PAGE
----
Protecting Pets Against Parvo

Deadly Canine Virus on the Rise in West Texas

LUBBOCK,TX - The deadly canine virus Parvo is growing significantly across West Texas, according to local veterinarians. 

"I would definitely say that West Texas tends to have a much higher parvo virus rate than maybe some of the other areas of the United States and Texas in general," Live Oak Animal Hospital Dr. Taylor Chattin said.

"Speaking with other vets from other areas of the state some of them just don't see a lot of parvo at all," Chattin added. "They may see a couple cases a year at most. Where we might see a couple of cases a day, or potentially weeks."

This virus hides in other animal's feces that are already infected. Experts said it can live in the same area for months and even years at a time, and gets worse in the Fall and Spring. 

"It attacks the G-I tracks more than any other area on the body," Chattin said. "It causes them to lose the intestinal lining they have. It causes a lot of pain in the abdominal region, and causes loss of appetite and pretty significant diarrhea as well."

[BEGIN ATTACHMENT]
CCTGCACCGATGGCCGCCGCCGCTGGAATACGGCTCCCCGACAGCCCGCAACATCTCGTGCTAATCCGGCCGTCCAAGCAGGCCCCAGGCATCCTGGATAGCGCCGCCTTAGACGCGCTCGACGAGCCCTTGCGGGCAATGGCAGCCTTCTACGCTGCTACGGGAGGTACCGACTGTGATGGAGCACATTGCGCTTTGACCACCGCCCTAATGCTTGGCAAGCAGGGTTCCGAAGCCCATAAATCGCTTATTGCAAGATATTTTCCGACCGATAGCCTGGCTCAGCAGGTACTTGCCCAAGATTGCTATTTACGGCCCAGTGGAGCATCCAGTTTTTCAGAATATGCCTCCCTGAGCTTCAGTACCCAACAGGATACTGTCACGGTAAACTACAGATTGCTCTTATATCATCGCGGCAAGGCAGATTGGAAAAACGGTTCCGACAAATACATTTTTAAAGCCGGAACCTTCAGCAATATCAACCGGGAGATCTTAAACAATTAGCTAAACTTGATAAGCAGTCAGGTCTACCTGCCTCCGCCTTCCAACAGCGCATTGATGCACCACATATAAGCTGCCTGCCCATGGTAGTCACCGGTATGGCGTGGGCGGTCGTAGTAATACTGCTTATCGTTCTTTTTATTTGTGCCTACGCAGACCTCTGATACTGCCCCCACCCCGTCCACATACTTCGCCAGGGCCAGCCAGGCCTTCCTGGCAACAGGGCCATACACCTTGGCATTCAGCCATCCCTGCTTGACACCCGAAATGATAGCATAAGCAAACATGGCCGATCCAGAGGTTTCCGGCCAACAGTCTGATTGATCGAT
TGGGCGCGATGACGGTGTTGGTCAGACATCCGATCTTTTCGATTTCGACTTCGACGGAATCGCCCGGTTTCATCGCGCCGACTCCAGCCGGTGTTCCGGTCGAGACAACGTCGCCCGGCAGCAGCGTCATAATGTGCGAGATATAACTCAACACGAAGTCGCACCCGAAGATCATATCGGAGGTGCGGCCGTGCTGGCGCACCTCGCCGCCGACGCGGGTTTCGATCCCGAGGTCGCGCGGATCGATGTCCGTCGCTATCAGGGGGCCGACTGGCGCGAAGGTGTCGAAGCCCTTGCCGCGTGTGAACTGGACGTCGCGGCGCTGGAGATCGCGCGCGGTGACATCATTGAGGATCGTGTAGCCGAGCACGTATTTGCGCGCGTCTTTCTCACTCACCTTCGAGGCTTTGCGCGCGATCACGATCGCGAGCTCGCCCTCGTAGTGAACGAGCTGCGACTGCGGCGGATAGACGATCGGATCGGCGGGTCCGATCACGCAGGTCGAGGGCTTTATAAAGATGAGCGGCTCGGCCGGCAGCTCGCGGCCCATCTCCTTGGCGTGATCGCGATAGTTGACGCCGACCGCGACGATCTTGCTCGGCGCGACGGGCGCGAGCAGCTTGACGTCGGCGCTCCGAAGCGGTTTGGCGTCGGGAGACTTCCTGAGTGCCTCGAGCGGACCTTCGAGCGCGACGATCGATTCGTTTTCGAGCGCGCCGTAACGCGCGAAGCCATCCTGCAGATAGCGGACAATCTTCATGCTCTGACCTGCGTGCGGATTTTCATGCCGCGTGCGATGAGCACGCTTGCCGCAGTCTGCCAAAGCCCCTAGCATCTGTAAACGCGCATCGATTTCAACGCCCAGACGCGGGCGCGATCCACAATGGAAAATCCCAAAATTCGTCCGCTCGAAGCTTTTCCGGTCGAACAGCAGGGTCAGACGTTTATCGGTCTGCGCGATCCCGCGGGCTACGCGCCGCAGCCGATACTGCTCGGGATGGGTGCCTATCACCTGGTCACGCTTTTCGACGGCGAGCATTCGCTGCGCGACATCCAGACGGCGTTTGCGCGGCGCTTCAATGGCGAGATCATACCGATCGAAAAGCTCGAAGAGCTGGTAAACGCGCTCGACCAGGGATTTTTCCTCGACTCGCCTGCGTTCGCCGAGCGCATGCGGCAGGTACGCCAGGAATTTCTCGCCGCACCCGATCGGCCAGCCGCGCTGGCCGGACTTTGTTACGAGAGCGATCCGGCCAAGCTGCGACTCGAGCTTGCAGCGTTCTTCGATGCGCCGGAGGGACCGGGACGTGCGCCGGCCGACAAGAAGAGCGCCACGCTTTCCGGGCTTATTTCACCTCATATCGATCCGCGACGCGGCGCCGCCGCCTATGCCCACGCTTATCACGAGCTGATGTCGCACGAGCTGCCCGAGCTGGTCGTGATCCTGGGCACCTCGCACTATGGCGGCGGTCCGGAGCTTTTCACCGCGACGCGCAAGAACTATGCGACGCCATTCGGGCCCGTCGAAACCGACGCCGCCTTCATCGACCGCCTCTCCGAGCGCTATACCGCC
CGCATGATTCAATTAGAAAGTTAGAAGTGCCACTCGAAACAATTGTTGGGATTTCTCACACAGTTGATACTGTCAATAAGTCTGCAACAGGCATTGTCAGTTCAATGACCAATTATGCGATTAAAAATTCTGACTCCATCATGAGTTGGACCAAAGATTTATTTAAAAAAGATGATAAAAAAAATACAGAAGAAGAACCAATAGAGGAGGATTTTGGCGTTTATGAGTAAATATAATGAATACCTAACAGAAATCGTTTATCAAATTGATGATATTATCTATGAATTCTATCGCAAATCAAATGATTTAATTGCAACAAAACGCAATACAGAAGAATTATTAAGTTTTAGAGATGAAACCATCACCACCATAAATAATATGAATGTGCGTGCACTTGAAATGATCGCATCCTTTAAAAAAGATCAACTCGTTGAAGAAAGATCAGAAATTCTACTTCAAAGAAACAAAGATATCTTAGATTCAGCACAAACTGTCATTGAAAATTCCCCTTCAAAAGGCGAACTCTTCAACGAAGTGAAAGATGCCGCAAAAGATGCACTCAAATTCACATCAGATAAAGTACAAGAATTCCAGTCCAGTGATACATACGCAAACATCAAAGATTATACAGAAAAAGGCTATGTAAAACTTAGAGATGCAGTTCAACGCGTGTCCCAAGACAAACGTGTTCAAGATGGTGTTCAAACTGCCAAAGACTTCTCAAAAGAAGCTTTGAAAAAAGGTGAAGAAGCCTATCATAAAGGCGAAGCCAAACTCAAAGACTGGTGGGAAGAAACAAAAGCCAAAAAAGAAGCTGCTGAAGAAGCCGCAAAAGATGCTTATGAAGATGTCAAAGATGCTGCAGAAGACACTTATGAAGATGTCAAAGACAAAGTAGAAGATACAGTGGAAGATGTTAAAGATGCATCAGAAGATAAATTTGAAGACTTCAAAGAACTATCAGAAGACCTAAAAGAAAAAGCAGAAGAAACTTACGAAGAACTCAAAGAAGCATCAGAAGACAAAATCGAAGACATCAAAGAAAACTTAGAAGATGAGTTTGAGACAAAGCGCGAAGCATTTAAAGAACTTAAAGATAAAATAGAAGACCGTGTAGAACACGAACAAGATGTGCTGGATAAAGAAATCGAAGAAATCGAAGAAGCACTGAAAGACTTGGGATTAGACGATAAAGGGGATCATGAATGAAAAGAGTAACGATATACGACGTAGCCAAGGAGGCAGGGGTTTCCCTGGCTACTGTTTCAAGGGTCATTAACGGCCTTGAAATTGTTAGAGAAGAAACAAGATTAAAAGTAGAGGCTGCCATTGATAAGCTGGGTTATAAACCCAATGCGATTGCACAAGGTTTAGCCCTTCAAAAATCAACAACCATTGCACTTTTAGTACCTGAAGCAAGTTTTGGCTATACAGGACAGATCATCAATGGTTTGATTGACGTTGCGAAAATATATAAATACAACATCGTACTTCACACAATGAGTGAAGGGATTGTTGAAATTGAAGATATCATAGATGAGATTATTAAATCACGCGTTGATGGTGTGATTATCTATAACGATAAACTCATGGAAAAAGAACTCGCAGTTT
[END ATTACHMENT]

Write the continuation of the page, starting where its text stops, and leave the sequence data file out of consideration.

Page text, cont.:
Chattin said puppies six months or younger are the most likely at risk to contract this virus. However, any dogs that have not received its full set of vaccinations are also at risk. He added it can take five to seven days to notice warning signs. 

"First thing people will see is loss of appetite," Chattin said. "Maybe some malaise where they start to feel extremely ill and that progresses to protracted vomiting and diarrhea to the point where they've become severely dehydrated and are at risk of infection as well."

Multiple local veterinarians told KLBK and they highly recommend against taking an untreated dog to areas with high canine activity, like dog parks or pet shops. 

"It's not to say you can't socialize them with other puppies but ideally you want them to be around other dogs who you know their vaccine history," Chattin said. 

He recommended that any signs of these symptoms could rapidly progress, and should immediately take the pet to a doctor to get fully examined. 

More Stories

Don't Miss

Trending Stories

Latest News